Burgers, High Theory, and The Talented Mr Ripley

It probably isn’t a good sign that it is Day 2 of this blogging challenge and I am not really sure what I have to say.  Part of the problem is I spent the day on the road driving to LA to spend some time at the Bike for the Circuit event this weekend.  Another part of the problem is the friends I am staying with convinced me to go to Stout Burger and I am now in a “Morning After”-induced food coma that was well worth every bite.

I mean, look at this meal:


While at dinner, my friend Jamie and I got to talking about the point in college when we went from being acquaintances to being full blown friends.  It happened early in junior year. We were in the same discussion group for our Postmodern Cinema class.  Our TA, the smarmily named Daniel Smith-Rowsey, was awesomely deadpan and hilarious, so, unlike many of our TAs, plenty of people in our section went out of their way to try and impress them.

It should surprise no one that I used to be a massive kiss ass and suck up to professors and teachers, but in college I started to slack off knowing I wouldn’t be held accountable for much  of my college life, save for whether or not I finished my degree.  I turned in papers, I tried to end up on the honor roll, but I didn’t need to prove myself to be the smartest person in the class.

Some other people in our section though, they were out to prove how smart they were.  It is a type or pretention common in film school, but not exclusive to it.  In fact, every department of college I would find these folks who had no clue they weren’t particularly bright to begin with, perhaps because they were too busy trying to prove how smart they were to everyone they could, including Daniel Smith-Rowsey.

The story I am about to tell isn’t just about condemning a film school kid trying too hard.  It is a pretty telling sign that I should have known long before I went to grad school that I was not cut out for the academic and theoretical  discussions that make up academia.

I pause briefly to warn you all that I am about to spoil the plot of a 15 year old movie (which is a stupid thing to have to warn people about if you ask me).  In class, we had watched The Talented Mr Ripley.  If you’ve seen the film, you’ll know it concludes with Ripley (Matt Damon) running off with his newfound gay lover Peter Smith-Kingsley and taking a cruise.  Shortly after the boat departs, Ripley runs into a friend (Cate Blanchett) who believes he is not Tom Ripley, but another person altogether, Dickie Greenleaf.  Once again, Ripley is caught pretending to be someone he is not and he is forced to make a choice about how to keep his secret a secret.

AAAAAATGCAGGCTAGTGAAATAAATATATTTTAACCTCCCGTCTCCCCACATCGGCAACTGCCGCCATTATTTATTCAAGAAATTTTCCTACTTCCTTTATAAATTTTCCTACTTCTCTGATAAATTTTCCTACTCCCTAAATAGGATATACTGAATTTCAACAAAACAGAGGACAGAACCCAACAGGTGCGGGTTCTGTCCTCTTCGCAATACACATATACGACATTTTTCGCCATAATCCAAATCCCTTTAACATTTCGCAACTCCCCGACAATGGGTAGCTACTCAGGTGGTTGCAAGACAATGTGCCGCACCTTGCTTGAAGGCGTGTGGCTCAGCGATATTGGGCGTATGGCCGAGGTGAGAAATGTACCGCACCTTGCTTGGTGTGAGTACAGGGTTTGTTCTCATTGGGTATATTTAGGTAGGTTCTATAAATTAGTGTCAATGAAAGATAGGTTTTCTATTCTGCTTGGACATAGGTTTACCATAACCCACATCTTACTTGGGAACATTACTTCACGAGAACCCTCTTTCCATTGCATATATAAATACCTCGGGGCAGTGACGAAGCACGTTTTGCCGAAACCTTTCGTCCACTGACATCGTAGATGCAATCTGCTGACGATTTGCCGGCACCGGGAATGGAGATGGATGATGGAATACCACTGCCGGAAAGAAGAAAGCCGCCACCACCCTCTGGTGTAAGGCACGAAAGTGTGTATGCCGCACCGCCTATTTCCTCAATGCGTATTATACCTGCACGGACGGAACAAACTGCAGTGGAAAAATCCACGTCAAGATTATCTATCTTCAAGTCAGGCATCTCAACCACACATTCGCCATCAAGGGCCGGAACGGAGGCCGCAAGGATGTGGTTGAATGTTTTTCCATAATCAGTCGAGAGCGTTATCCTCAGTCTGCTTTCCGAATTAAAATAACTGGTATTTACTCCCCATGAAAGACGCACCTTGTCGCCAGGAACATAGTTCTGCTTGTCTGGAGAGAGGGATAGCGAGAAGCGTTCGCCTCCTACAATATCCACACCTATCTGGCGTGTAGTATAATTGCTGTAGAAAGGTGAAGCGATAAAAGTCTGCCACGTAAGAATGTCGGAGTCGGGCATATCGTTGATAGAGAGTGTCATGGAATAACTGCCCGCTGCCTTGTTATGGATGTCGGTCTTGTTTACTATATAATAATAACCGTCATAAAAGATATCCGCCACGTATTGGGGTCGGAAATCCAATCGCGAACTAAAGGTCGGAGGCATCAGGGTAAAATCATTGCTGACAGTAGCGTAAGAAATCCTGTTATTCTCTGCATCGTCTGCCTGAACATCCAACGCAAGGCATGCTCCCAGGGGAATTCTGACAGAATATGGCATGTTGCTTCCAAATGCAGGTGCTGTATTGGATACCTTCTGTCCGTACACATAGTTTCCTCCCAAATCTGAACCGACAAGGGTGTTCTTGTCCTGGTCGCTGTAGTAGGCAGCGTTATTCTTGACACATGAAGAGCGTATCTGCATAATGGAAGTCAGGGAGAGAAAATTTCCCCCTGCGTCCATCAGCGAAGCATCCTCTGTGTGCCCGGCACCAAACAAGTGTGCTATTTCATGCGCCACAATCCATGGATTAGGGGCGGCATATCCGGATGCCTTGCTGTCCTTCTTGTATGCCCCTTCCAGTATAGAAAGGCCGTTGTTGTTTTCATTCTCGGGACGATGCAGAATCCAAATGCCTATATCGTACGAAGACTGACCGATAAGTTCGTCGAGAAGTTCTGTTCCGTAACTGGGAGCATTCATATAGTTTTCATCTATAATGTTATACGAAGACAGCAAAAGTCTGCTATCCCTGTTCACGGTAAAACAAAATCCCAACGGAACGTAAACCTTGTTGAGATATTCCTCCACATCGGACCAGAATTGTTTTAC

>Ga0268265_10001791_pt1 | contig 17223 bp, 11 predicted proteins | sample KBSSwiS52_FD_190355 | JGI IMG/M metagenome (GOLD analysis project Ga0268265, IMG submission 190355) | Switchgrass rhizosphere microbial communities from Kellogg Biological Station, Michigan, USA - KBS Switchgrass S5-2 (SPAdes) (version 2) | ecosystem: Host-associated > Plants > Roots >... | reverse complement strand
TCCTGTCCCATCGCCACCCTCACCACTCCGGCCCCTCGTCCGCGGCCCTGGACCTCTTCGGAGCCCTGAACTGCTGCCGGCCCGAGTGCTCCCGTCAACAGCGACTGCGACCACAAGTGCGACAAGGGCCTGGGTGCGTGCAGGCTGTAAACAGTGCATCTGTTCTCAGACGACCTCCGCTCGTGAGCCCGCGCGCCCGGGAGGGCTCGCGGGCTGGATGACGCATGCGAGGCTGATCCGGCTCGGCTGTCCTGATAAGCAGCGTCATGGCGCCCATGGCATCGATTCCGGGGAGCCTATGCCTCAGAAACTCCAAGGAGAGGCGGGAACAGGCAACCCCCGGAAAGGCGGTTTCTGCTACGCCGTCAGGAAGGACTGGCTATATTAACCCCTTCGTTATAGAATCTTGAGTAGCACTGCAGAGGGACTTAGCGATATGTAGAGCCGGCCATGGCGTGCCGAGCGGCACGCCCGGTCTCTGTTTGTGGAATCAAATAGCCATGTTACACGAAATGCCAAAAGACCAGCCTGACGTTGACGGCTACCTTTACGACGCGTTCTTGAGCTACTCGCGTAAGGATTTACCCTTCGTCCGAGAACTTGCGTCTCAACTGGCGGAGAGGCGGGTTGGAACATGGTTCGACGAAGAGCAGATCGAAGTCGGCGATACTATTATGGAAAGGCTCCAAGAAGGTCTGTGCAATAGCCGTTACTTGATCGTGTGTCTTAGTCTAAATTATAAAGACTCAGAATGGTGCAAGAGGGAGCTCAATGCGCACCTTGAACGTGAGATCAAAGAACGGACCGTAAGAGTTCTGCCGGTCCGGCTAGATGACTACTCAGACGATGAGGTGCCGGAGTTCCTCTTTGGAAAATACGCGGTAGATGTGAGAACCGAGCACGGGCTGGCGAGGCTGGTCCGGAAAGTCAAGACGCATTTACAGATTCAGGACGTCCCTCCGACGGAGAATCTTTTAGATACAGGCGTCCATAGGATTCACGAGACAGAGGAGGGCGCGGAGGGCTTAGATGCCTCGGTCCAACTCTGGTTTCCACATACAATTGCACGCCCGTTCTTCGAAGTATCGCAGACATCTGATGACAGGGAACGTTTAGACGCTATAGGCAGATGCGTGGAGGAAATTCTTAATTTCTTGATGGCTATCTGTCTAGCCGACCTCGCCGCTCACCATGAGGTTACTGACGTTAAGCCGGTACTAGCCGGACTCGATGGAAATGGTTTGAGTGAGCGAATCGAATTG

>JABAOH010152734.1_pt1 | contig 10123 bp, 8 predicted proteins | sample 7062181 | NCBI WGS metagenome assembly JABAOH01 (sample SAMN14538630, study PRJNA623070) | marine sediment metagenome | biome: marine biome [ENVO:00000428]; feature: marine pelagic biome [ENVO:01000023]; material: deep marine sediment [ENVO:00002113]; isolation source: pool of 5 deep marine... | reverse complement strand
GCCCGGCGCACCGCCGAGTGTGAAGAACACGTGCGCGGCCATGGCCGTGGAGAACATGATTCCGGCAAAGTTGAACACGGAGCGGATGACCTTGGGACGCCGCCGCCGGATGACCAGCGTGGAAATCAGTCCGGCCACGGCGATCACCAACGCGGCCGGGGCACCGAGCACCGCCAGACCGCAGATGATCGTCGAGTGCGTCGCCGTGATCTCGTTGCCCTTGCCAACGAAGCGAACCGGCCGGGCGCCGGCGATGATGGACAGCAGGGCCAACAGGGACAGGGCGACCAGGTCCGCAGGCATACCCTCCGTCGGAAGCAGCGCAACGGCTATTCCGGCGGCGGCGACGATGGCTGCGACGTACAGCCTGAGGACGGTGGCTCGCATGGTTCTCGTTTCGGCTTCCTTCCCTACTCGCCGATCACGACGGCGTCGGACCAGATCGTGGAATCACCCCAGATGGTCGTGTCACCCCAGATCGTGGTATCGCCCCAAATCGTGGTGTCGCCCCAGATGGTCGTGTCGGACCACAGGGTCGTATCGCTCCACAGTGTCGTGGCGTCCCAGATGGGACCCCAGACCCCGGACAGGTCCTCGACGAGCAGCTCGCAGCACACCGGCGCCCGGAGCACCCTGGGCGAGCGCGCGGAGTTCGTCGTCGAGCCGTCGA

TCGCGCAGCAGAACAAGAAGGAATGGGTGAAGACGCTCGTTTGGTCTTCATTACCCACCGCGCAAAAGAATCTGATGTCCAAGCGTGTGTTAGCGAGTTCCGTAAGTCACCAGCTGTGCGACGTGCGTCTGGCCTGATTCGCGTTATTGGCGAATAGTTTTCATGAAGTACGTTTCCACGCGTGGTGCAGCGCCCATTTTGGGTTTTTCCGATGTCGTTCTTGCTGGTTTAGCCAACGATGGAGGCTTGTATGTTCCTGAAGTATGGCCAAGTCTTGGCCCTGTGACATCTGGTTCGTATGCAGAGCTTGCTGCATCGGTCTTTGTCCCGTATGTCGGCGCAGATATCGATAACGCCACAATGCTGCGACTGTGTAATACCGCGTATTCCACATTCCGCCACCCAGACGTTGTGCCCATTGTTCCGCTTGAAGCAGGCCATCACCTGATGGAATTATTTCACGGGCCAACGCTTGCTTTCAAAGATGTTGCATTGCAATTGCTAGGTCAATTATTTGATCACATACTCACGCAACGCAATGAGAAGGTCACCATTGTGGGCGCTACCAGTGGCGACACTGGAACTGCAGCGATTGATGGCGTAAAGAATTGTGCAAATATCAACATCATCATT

He can choose to kill Peter or he can try to off Blanchett, who is on the ship with about a dozen friends.  He chooses to kill Peter, continue to live his lie of a life as Dickie, and pretend to Blanchett and co that he is the rich golden boy he never really was.

A girl in our section spends a good five minutes discussing the extensive homosexual metaphor at play here.  This is not just a movie about Ripley trying to be someone he is not. To her, it is a large metaphor about homosexuality and Ripley’s inability to come to terms with his gayness.  “Then it culminates with him choosing to murder his new gay lover to fully quash the bad side of himself, the side that isn’t heteronormative.”

It is at this point that I let out an exasperated sigh and raise my hand. Daniel Smith Rowsey calls on me.

“Listen…while I guess there may be some larger theme at play here, but can we talk about the fact that, from a plot perspective, he can’t do anything but murder the gay lover?”

She doesn’t understand my point, so I continue.

“Ripley can either kill Peter quietly with little issue or he has to kill Cate Blanchett and deal with her horde of friends.  This isn’t a gay metaphor, this is a numbers game.  He’s not repressing his homosexuality on purpose, he is just being pragmatic.”

I knew I was supposed to engage in the debate, propose some other reading of the text or theory about what it means that Tom Ripley lives a lie, but I just couldn’t find the energy to do it.  It happened a lot in grad school too.  The class thought I was a racist because I didn’t have a problem with the barbaric natives in King Kong being Pacific Islanders because, why wouldn’t they be? They are supposed to be in the Pacific Isles.  Or when Indiana Jones shot that ethnic Moroccan man in Raiders because, he is in Morocco. What exactly did you expect him to do, shoot a Swedish guy?

In other words, I am a lazy academic.  I value logic and pragmatism over interpretation.  Before I can think about what something means, I need to know that it makes sense.  It is why this blog is called Cultural Nitpickery.   Sure, I can have the more esoteric debates about what the larger message of a movie is, but not before we can all agree that you don’t have your protagonist kill someone to prove  a higher point in the name of queer theory without it servicing the story first and foremost.

That is why Jamie and I get along so well. She feels the same way and references this comment and my refusal to not just say what is on my mind as the moment that she realized we were going to be great friends.  I’m glad she drew that conclusion, as she is now one of my best friends.  I am also glad that we can agree on tasty burgers and illogical plot points because I am going to sleep well in burger bliss tonight.


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